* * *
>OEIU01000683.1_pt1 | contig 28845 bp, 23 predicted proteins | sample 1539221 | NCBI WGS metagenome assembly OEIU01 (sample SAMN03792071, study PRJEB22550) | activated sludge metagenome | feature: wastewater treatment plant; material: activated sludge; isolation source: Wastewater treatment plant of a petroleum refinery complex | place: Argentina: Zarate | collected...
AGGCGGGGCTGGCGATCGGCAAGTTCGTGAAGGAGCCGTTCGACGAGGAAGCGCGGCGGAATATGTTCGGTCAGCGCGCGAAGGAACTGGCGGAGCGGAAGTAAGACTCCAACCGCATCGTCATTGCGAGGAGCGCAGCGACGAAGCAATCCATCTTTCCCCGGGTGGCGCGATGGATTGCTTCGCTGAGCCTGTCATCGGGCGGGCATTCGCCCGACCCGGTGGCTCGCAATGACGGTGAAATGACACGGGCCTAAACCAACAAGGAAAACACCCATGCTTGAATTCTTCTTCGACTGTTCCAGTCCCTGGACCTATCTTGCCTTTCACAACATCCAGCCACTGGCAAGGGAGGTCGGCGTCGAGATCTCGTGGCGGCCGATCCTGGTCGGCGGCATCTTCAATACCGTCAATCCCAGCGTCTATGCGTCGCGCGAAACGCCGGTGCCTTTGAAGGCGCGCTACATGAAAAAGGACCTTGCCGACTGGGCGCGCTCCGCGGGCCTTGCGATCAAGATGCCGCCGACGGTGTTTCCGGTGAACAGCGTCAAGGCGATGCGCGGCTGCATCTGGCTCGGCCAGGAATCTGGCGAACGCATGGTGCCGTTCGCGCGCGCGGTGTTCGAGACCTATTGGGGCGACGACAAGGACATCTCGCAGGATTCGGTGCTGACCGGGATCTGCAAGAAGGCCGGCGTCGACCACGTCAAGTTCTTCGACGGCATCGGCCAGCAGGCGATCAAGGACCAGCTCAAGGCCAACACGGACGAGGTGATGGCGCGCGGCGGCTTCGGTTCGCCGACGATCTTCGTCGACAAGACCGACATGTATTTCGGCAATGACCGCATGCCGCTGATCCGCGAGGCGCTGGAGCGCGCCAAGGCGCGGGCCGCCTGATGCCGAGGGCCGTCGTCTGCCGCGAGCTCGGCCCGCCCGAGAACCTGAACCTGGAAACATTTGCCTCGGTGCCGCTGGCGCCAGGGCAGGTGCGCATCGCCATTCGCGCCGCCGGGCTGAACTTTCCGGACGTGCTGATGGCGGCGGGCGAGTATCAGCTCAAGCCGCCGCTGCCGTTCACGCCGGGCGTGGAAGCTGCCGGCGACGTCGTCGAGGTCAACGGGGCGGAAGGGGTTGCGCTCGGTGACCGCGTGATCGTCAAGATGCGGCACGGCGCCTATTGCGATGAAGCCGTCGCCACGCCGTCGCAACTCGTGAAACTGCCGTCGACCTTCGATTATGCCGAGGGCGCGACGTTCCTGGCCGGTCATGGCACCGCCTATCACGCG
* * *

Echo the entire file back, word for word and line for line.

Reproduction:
>OEIU01000683.1_pt1 | contig 28845 bp, 23 predicted proteins | sample 1539221 | NCBI WGS metagenome assembly OEIU01 (sample SAMN03792071, study PRJEB22550) | activated sludge metagenome | feature: wastewater treatment plant; material: activated sludge; isolation source: Wastewater treatment plant of a petroleum refinery complex | place: Argentina: Zarate | collected...
AGGCGGGGCTGGCGATCGGCAAGTTCGTGAAGGAGCCGTTCGACGAGGAAGCGCGGCGGAATATGTTCGGTCAGCGCGCGAAGGAACTGGCGGAGCGGAAGTAAGACTCCAACCGCATCGTCATTGCGAGGAGCGCAGCGACGAAGCAATCCATCTTTCCCCGGGTGGCGCGATGGATTGCTTCGCTGAGCCTGTCATCGGGCGGGCATTCGCCCGACCCGGTGGCTCGCAATGACGGTGAAATGACACGGGCCTAAACCAACAAGGAAAACACCCATGCTTGAATTCTTCTTCGACTGTTCCAGTCCCTGGACCTATCTTGCCTTTCACAACATCCAGCCACTGGCAAGGGAGGTCGGCGTCGAGATCTCGTGGCGGCCGATCCTGGTCGGCGGCATCTTCAATACCGTCAATCCCAGCGTCTATGCGTCGCGCGAAACGCCGGTGCCTTTGAAGGCGCGCTACATGAAAAAGGACCTTGCCGACTGGGCGCGCTCCGCGGGCCTTGCGATCAAGATGCCGCCGACGGTGTTTCCGGTGAACAGCGTCAAGGCGATGCGCGGCTGCATCTGGCTCGGCCAGGAATCTGGCGAACGCATGGTGCCGTTCGCGCGCGCGGTGTTCGAGACCTATTGGGGCGACGACAAGGACATCTCGCAGGATTCGGTGCTGACCGGGATCTGCAAGAAGGCCGGCGTCGACCACGTCAAGTTCTTCGACGGCATCGGCCAGCAGGCGATCAAGGACCAGCTCAAGGCCAACACGGACGAGGTGATGGCGCGCGGCGGCTTCGGTTCGCCGACGATCTTCGTCGACAAGACCGACATGTATTTCGGCAATGACCGCATGCCGCTGATCCGCGAGGCGCTGGAGCGCGCCAAGGCGCGGGCCGCCTGATGCCGAGGGCCGTCGTCTGCCGCGAGCTCGGCCCGCCCGAGAACCTGAACCTGGAAACATTTGCCTCGGTGCCGCTGGCGCCAGGGCAGGTGCGCATCGCCATTCGCGCCGCCGGGCTGAACTTTCCGGACGTGCTGATGGCGGCGGGCGAGTATCAGCTCAAGCCGCCGCTGCCGTTCACGCCGGGCGTGGAAGCTGCCGGCGACGTCGTCGAGGTCAACGGGGCGGAAGGGGTTGCGCTCGGTGACCGCGTGATCGTCAAGATGCGGCACGGCGCCTATTGCGATGAAGCCGTCGCCACGCCGTCGCAACTCGTGAAACTGCCGTCGACCTTCGATTATGCCGAGGGCGCGACGTTCCTGGCCGGTCATGGCACCGCCTATCACGCG